FC: Soon after you launched, the Model Alliance got New York state to adopt the Child Model Act, which extends child labor laws to models. Are you still focused on getting laws passed?
So much of this abuse is normalized, and the industry is so misunderstood, that it’s been hard for people to find their voice.”
SZ: We started with legislative advocacy, because when we looked at the laws on the books, we found that models were not even covered under labor laws in New York. So we introduced the Child Model Act back in 2013, which established some baseline of protection. We’re now focused on developing our Respect Program, which [will] foster accountability in the industry through legally binding agreements with agencies, publishers, and [fashion] brands to uphold an enforceable code of conduct. We’ll have a standards counsel charged with receiving and following up on complaints, and penalties for violations. If it’s a severe violation, such as a photographer who is sexually harassing or assaulting models, then the companies that are signatories to the program would no longer work with that individual.
FC: Is it hard to get fashion brands to sign on?
SZ: We’re in negotiations with several of them, but it’s not the kind of program that happens overnight. This will fundamentally shift the balance of power and change the way that people do business. We’re hopeful that there will be industry leaders who want to pioneer this effort.
FC: Do you see parallels with what other labor movements are doing?
SZ: Our Respect initiative is modeled after the Fair Food Program, which deals with contract workers in agriculture. They might seem like very different industries, but in both you’re dealing with this fundamental problem of a highly vulnerable, mostly female workforce, who are cut out of a lot of basic protections, whether it’s [around] sexual harassment or timely payments.
FC: What inspired you to take up labor advocacy and form the Model Alliance in the first place?
SZ: When I was 18 years old, I started carrying a camera—really just a shitty little camcorder—and documenting my [modeling] experiences. I also gave cameras to my model friends. It was a very innocent project. I realized, from shows like America’s Next Top Model, that there was an interest in this world, but that people were seeing the Hollywood version of it. That footage became the basis for [the 2010 documentary] Picture Me, which ended up getting a global theatrical release. It was described as an exposé, which it wasn’t intended to be, and I was painted as a whistle-blower.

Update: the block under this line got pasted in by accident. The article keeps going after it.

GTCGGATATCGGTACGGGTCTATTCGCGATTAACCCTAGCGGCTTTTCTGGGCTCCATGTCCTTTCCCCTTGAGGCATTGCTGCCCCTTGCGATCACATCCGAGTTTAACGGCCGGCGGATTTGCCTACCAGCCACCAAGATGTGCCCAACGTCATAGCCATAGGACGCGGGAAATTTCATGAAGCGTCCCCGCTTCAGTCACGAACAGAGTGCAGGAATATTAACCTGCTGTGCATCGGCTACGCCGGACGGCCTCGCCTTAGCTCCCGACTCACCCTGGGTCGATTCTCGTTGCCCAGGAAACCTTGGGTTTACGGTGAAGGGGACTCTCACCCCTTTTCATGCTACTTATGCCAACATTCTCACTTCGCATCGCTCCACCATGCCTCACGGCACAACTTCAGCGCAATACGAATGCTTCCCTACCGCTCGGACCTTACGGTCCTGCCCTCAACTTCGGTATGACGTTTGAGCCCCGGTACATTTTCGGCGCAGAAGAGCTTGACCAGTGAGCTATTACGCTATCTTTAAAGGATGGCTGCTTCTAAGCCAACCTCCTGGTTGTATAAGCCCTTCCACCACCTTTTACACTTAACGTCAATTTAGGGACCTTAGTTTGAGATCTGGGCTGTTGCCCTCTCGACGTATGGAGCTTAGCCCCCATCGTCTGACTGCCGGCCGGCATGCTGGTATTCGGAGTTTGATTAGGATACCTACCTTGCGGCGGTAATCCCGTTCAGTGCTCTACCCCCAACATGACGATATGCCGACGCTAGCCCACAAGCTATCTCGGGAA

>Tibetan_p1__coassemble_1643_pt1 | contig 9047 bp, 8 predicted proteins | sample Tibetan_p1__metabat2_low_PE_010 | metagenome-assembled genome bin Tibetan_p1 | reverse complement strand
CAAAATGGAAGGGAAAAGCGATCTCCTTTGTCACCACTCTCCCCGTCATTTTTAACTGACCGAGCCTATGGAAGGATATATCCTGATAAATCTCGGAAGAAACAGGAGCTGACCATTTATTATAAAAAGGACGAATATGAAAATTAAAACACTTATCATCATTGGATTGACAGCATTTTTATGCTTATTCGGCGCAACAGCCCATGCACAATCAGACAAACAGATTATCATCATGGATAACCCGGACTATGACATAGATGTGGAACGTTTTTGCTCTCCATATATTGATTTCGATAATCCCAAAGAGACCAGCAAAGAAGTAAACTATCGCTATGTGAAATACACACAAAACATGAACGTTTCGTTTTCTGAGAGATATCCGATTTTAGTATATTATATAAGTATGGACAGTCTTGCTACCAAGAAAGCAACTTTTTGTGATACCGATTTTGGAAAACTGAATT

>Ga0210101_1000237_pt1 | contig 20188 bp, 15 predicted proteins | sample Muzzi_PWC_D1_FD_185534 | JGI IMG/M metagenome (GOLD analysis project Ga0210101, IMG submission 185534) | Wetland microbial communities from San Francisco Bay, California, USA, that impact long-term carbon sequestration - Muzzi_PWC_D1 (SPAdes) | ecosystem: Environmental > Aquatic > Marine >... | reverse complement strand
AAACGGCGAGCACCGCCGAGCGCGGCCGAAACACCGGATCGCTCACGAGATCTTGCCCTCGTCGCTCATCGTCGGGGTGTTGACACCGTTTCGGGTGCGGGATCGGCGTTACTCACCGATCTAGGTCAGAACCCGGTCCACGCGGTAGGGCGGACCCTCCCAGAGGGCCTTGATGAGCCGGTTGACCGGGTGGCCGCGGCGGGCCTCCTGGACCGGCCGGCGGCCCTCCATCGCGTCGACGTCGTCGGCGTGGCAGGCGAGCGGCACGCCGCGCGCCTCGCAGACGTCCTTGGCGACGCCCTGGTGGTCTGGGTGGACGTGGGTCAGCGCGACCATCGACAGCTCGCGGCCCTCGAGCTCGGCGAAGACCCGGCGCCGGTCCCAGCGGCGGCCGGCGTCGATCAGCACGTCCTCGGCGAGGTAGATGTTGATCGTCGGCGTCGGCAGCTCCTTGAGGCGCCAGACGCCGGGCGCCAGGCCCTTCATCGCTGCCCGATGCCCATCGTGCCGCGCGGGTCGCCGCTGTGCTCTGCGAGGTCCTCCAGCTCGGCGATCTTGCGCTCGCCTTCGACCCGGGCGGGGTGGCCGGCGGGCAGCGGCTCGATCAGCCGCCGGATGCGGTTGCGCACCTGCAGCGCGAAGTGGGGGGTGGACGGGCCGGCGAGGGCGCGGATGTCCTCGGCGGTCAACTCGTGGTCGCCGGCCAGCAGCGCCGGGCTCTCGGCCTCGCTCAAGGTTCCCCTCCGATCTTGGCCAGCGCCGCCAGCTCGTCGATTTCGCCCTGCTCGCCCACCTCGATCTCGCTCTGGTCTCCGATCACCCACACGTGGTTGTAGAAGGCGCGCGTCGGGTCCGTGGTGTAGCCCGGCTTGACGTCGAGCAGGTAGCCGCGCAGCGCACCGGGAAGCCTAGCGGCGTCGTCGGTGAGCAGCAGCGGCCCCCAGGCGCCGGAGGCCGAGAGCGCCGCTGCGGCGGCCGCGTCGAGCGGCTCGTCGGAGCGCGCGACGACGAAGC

That was pretty stressful: I went from making good money—which was how I was paying my bills and for college—to pretty much overnight the phone stopped ringing. I approached established unions and asked them if they would extend membership to models. But because we’re generally considered independent contractors, we’re not really able to unionize. I was studying the labor movement at Columbia and took a class in community organizing. My senior thesis [became] a paper laying out my vision for the Model Alliance. People keep saying, “We need a union,” and I keep saying, “There are different approaches to address the same problems.”
FC: Given all that you’ve heard about and witnessed, would you still encourage a young person to pursue a career in modeling?
SZ: The industry has the potential to be a platform for transformative change. If models had basic protections and could work without fear of harassment and abuse, they could be incredibly powerful in terms of using their platforms for good.
A version of this article appeared in the Winter 2019/2020 issue of Fast Company magazine.